What is Freshers’ Week like for someone with an eating disorder?
The name has been changed as the interviewee does not want to be identified.
Having a diagnosis of Selective Eating Disorder (SED), Lara Morewood, an 18-year-old girl has only had certain foods and a very limited diet for six years.
Over the years, she has resisted treatment and was afraid of seeing a doctor, until two years ago when she finally accepted help.
Having settled in Nottingham for just one week—unlike other freshers—Lara didn't experience the excitement of university life; during her first week as a student, she felt anxious and lost.
“I feel nervous when being asked to go to events where food might be involved…it might have sounded like a joke, but I’m still struggling to persuade myself to try something that I’m not having routinely and to do that makes me easily irritated.”
Losing control over what she is eating isn't the only source of her eating disorder, Lara has to reject several invitations from friends, which makes her worry about being isolated.
Lara can seem quite sociable if there’s an event that doesn't involve around eating. During Freshers' Week, she went to city tours and to a couple of sporting events, which helped her to mingle with her course mates.
“I like making friends but I just barely eat with them…I don’t want to let them know I have...sort of…problem with food,” she says, “and having explained reasons over and over again makes me even afraid of the feeling when I have to explain.”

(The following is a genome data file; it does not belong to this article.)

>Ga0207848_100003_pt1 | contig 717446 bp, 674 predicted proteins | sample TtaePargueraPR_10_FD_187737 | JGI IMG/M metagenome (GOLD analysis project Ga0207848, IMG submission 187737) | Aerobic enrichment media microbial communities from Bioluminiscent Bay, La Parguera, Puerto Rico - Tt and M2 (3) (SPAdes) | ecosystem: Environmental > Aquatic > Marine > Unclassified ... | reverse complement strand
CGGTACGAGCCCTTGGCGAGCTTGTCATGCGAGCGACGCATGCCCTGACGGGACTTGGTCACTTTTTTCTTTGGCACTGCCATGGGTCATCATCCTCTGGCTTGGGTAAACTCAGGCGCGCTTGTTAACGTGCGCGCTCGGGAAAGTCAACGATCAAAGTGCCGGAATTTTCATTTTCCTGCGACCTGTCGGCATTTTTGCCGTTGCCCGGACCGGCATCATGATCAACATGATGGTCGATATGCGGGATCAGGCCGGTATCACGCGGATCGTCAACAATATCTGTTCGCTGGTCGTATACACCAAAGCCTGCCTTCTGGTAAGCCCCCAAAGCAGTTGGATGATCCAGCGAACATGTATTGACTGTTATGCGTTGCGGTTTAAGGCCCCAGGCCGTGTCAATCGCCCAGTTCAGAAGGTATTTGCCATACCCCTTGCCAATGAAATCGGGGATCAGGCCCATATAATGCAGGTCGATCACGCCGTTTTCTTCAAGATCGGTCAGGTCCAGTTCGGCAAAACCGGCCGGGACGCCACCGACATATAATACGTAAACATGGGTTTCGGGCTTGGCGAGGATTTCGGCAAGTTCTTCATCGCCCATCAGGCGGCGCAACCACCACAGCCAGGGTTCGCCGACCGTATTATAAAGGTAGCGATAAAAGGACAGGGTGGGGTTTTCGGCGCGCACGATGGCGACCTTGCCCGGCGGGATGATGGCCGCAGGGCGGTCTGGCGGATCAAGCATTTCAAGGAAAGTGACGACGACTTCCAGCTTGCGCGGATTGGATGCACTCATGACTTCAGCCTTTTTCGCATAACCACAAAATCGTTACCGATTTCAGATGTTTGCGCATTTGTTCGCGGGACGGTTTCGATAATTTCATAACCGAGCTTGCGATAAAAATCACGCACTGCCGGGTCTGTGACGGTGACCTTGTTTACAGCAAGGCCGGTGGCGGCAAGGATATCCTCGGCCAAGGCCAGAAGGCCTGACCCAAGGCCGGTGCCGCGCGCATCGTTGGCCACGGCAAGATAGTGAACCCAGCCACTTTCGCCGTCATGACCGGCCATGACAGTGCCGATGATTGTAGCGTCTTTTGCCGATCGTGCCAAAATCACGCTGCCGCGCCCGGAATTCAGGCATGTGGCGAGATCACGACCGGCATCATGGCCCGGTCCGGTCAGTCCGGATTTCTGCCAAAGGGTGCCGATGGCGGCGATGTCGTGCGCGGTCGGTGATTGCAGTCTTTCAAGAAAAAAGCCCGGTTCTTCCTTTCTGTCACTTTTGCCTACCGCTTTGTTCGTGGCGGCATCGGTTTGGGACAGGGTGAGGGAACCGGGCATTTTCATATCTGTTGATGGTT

While eating with course mates might be easy to avoid, living under the same roof with flatmates has been a real worry for Lara. Although she would join in with the daily chats in the lounge room, she would always eat meals in her own room.
“I know I’m pushing them away from me and this means that I suffer from loneliness sometimes…but it’s like I'm trapped in a vicious circle…” she says.
“People tend to think I just want to be slim and pay too much attention to my body image…but it’s not that simple…it’s very hard to stop myself thinking ‘you are eating too much’ even I'm not.”
Like many others who suffer with eating disorders, her eating habits shift between anorexia—which means eating as little as possible while doing excessive exercise to keep a low weight—and binging—which is when you eat a huge amount of food at once, until you feel extremely uncomfortable, then exercise excessively in order to relieve the feeling of guilt from eating too much.
Every time Lara successfully avoided occasions when food was involved, she felt a ‘sense of achievement’ and would have a whole pack of cookies as a ‘reward’. “It makes me happy thinking that I could have something to eat but once I started eating, I felt insane and wouldn't be able to stop…”.
Having registered with a GP after she enrolled at the university, and will soon start her treatment. “It’s not all about the negative”, says Lara, “at least I’m now aware of how dangerous my situation was and I don’t resist treatment anymore.”